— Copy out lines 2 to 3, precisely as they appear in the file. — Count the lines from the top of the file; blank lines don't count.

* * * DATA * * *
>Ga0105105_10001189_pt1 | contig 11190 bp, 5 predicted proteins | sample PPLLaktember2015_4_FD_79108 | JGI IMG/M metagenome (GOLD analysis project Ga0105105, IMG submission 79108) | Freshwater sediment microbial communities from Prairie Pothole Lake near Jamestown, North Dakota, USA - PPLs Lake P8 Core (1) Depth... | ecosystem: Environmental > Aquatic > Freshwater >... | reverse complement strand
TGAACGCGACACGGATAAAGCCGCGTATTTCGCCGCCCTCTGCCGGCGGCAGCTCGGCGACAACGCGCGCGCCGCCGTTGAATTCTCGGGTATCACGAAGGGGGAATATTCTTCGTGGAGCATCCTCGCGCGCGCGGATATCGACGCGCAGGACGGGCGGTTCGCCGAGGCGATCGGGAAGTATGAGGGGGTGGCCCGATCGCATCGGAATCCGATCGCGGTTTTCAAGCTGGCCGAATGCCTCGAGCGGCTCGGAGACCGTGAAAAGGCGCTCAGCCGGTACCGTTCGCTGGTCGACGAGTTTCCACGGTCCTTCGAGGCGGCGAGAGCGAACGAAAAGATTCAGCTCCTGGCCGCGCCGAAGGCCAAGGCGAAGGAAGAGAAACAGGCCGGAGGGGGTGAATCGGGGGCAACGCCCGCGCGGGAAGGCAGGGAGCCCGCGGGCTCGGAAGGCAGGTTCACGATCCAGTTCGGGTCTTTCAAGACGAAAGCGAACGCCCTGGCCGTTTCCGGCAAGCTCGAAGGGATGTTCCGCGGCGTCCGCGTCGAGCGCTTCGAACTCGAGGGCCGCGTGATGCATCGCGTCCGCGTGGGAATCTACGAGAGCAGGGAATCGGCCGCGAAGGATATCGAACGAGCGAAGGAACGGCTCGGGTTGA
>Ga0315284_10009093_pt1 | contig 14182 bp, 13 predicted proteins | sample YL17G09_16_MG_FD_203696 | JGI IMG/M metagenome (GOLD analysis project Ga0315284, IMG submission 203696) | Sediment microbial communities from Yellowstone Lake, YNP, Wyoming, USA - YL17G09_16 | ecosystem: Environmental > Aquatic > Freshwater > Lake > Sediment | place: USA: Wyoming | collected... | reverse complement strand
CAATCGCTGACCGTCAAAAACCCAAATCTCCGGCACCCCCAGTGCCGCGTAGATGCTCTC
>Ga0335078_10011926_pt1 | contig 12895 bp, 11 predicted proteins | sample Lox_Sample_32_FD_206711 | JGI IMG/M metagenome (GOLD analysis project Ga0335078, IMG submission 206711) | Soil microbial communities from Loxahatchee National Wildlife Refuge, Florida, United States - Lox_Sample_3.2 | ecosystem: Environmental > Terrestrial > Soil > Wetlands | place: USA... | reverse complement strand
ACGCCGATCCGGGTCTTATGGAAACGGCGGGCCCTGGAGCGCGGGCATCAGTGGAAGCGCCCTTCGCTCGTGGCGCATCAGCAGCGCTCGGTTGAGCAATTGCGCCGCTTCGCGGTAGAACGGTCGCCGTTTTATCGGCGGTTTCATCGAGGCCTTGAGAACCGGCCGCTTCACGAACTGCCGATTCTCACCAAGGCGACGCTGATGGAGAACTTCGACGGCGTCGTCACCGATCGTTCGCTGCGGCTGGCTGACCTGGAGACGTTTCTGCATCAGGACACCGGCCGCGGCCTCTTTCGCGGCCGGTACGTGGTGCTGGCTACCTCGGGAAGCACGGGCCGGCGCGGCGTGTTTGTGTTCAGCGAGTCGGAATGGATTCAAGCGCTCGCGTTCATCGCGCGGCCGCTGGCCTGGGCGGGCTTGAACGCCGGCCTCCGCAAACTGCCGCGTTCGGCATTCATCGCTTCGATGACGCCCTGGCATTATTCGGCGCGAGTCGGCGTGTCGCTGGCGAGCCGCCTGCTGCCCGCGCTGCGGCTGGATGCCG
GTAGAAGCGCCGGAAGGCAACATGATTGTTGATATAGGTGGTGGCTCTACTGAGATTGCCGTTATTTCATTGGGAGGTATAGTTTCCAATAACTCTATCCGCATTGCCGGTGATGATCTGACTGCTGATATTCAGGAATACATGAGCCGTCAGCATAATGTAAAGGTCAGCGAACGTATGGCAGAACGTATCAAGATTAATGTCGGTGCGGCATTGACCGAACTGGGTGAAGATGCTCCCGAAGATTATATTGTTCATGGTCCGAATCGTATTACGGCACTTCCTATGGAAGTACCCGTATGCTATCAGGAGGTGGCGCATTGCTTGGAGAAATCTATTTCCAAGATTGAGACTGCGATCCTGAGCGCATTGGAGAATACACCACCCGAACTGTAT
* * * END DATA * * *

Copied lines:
TGAACGCGACACGGATAAAGCCGCGTATTTCGCCGCCCTCTGCCGGCGGCAGCTCGGCGACAACGCGCGCGCCGCCGTTGAATTCTCGGGTATCACGAAGGGGGAATATTCTTCGTGGAGCATCCTCGCGCGCGCGGATATCGACGCGCAGGACGGGCGGTTCGCCGAGGCGATCGGGAAGTATGAGGGGGTGGCCCGATCGCATCGGAATCCGATCGCGGTTTTCAAGCTGGCCGAATGCCTCGAGCGGCTCGGAGACCGTGAAAAGGCGCTCAGCCGGTACCGTTCGCTGGTCGACGAGTTTCCACGGTCCTTCGAGGCGGCGAGAGCGAACGAAAAGATTCAGCTCCTGGCCGCGCCGAAGGCCAAGGCGAAGGAAGAGAAACAGGCCGGAGGGGGTGAATCGGGGGCAACGCCCGCGCGGGAAGGCAGGGAGCCCGCGGGCTCGGAAGGCAGGTTCACGATCCAGTTCGGGTCTTTCAAGACGAAAGCGAACGCCCTGGCCGTTTCCGGCAAGCTCGAAGGGATGTTCCGCGGCGTCCGCGTCGAGCGCTTCGAACTCGAGGGCCGCGTGATGCATCGCGTCCGCGTGGGAATCTACGAGAGCAGGGAATCGGCCGCGAAGGATATCGAACGAGCGAAGGAACGGCTCGGGTTGA
>Ga0315284_10009093_pt1 | contig 14182 bp, 13 predicted proteins | sample YL17G09_16_MG_FD_203696 | JGI IMG/M metagenome (GOLD analysis project Ga0315284, IMG submission 203696) | Sediment microbial communities from Yellowstone Lake, YNP, Wyoming, USA - YL17G09_16 | ecosystem: Environmental > Aquatic > Freshwater > Lake > Sediment | place: USA: Wyoming | collected... | reverse complement strand